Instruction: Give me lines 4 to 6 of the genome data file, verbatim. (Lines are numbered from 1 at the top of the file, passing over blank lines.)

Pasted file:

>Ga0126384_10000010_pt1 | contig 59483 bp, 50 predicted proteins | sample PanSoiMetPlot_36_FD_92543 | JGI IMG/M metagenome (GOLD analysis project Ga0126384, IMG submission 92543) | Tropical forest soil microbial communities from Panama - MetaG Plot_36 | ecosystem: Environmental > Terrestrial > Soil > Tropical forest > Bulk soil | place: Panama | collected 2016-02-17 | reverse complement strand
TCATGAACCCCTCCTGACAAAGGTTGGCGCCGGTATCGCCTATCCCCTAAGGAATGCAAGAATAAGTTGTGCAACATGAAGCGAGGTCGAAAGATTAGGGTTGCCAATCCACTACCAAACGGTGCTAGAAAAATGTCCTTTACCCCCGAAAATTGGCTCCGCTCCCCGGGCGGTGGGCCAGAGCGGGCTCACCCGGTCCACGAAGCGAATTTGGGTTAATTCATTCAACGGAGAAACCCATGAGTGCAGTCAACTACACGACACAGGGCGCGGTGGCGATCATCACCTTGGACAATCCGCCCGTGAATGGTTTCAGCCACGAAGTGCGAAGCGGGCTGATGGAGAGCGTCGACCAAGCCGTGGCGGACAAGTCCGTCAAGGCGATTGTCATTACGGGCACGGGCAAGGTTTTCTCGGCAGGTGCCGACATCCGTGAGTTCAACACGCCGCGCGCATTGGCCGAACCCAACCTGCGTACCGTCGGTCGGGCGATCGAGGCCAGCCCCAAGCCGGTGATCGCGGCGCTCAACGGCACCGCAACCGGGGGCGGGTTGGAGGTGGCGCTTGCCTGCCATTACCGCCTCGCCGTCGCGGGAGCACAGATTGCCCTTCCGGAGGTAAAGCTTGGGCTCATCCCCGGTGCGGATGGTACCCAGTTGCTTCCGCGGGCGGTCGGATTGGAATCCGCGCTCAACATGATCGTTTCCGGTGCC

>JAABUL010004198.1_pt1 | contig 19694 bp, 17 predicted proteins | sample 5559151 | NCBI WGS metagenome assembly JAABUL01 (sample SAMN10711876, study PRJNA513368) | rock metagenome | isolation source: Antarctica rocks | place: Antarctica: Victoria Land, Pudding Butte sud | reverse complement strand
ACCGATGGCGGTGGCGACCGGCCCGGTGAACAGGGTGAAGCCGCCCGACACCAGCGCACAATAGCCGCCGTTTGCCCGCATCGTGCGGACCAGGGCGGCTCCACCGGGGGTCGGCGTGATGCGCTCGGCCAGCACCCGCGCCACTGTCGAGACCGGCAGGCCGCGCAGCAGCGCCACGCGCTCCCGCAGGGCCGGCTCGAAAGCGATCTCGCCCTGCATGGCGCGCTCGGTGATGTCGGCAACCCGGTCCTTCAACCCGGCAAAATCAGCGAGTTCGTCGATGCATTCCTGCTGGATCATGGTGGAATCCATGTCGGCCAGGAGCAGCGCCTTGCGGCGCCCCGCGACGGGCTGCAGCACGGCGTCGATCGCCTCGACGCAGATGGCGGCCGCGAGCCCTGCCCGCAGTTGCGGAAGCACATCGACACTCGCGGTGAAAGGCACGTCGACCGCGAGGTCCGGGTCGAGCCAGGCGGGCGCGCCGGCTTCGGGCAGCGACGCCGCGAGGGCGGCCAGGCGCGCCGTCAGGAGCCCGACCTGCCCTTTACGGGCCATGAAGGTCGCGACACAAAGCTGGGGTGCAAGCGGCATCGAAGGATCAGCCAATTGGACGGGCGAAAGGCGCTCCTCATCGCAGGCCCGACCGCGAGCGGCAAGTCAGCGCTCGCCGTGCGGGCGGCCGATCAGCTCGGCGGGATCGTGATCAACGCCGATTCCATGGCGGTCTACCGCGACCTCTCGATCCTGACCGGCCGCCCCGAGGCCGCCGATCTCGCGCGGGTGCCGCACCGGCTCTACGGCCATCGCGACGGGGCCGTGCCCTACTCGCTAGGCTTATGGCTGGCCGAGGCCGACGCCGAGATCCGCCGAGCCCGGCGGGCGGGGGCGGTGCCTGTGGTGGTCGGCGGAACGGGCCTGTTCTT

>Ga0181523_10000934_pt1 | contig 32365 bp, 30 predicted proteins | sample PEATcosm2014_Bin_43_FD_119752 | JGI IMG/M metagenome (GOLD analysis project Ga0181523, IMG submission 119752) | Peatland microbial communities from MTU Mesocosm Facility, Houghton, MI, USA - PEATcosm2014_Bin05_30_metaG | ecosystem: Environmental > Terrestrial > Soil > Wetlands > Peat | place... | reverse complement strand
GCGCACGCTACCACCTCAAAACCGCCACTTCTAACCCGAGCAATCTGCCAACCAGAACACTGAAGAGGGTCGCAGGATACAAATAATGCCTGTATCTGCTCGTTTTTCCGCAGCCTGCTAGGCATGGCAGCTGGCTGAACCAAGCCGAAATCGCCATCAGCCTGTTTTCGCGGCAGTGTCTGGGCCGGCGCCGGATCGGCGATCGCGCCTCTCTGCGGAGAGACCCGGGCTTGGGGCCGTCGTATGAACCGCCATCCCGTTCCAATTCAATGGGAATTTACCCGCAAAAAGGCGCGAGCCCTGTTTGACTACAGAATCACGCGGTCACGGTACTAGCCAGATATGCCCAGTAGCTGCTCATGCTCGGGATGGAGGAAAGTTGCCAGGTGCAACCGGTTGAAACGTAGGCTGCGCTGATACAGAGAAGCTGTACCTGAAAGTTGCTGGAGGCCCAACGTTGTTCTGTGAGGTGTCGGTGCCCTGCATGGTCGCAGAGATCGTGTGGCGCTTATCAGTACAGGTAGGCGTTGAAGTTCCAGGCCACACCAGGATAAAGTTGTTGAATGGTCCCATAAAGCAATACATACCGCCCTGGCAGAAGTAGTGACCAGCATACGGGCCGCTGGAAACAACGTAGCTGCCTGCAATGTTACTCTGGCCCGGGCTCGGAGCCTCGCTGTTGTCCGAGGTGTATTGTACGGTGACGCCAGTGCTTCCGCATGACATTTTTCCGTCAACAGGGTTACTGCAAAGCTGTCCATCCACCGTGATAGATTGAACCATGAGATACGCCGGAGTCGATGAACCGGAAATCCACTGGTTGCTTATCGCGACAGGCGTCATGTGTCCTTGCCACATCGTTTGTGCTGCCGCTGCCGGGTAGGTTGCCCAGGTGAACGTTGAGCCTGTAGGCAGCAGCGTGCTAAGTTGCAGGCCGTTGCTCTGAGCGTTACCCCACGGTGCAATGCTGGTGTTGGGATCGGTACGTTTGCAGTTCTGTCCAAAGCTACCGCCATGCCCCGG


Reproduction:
ACCGATGGCGGTGGCGACCGGCCCGGTGAACAGGGTGAAGCCGCCCGACACCAGCGCACAATAGCCGCCGTTTGCCCGCATCGTGCGGACCAGGGCGGCTCCACCGGGGGTCGGCGTGATGCGCTCGGCCAGCACCCGCGCCACTGTCGAGACCGGCAGGCCGCGCAGCAGCGCCACGCGCTCCCGCAGGGCCGGCTCGAAAGCGATCTCGCCCTGCATGGCGCGCTCGGTGATGTCGGCAACCCGGTCCTTCAACCCGGCAAAATCAGCGAGTTCGTCGATGCATTCCTGCTGGATCATGGTGGAATCCATGTCGGCCAGGAGCAGCGCCTTGCGGCGCCCCGCGACGGGCTGCAGCACGGCGTCGATCGCCTCGACGCAGATGGCGGCCGCGAGCCCTGCCCGCAGTTGCGGAAGCACATCGACACTCGCGGTGAAAGGCACGTCGACCGCGAGGTCCGGGTCGAGCCAGGCGGGCGCGCCGGCTTCGGGCAGCGACGCCGCGAGGGCGGCCAGGCGCGCCGTCAGGAGCCCGACCTGCCCTTTACGGGCCATGAAGGTCGCGACACAAAGCTGGGGTGCAAGCGGCATCGAAGGATCAGCCAATTGGACGGGCGAAAGGCGCTCCTCATCGCAGGCCCGACCGCGAGCGGCAAGTCAGCGCTCGCCGTGCGGGCGGCCGATCAGCTCGGCGGGATCGTGATCAACGCCGATTCCATGGCGGTCTACCGCGACCTCTCGATCCTGACCGGCCGCCCCGAGGCCGCCGATCTCGCGCGGGTGCCGCACCGGCTCTACGGCCATCGCGACGGGGCCGTGCCCTACTCGCTAGGCTTATGGCTGGCCGAGGCCGACGCCGAGATCCGCCGAGCCCGGCGGGCGGGGGCGGTGCCTGTGGTGGTCGGCGGAACGGGCCTGTTCTT

>Ga0181523_10000934_pt1 | contig 32365 bp, 30 predicted proteins | sample PEATcosm2014_Bin_43_FD_119752 | JGI IMG/M metagenome (GOLD analysis project Ga0181523, IMG submission 119752) | Peatland microbial communities from MTU Mesocosm Facility, Houghton, MI, USA - PEATcosm2014_Bin05_30_metaG | ecosystem: Environmental > Terrestrial > Soil > Wetlands > Peat | place... | reverse complement strand
GCGCACGCTACCACCTCAAAACCGCCACTTCTAACCCGAGCAATCTGCCAACCAGAACACTGAAGAGGGTCGCAGGATACAAATAATGCCTGTATCTGCTCGTTTTTCCGCAGCCTGCTAGGCATGGCAGCTGGCTGAACCAAGCCGAAATCGCCATCAGCCTGTTTTCGCGGCAGTGTCTGGGCCGGCGCCGGATCGGCGATCGCGCCTCTCTGCGGAGAGACCCGGGCTTGGGGCCGTCGTATGAACCGCCATCCCGTTCCAATTCAATGGGAATTTACCCGCAAAAAGGCGCGAGCCCTGTTTGACTACAGAATCACGCGGTCACGGTACTAGCCAGATATGCCCAGTAGCTGCTCATGCTCGGGATGGAGGAAAGTTGCCAGGTGCAACCGGTTGAAACGTAGGCTGCGCTGATACAGAGAAGCTGTACCTGAAAGTTGCTGGAGGCCCAACGTTGTTCTGTGAGGTGTCGGTGCCCTGCATGGTCGCAGAGATCGTGTGGCGCTTATCAGTACAGGTAGGCGTTGAAGTTCCAGGCCACACCAGGATAAAGTTGTTGAATGGTCCCATAAAGCAATACATACCGCCCTGGCAGAAGTAGTGACCAGCATACGGGCCGCTGGAAACAACGTAGCTGCCTGCAATGTTACTCTGGCCCGGGCTCGGAGCCTCGCTGTTGTCCGAGGTGTATTGTACGGTGACGCCAGTGCTTCCGCATGACATTTTTCCGTCAACAGGGTTACTGCAAAGCTGTCCATCCACCGTGATAGATTGAACCATGAGATACGCCGGAGTCGATGAACCGGAAATCCACTGGTTGCTTATCGCGACAGGCGTCATGTGTCCTTGCCACATCGTTTGTGCTGCCGCTGCCGGGTAGGTTGCCCAGGTGAACGTTGAGCCTGTAGGCAGCAGCGTGCTAAGTTGCAGGCCGTTGCTCTGAGCGTTACCCCACGGTGCAATGCTGGTGTTGGGATCGGTACGTTTGCAGTTCTGTCCAAAGCTACCGCCATGCCCCGG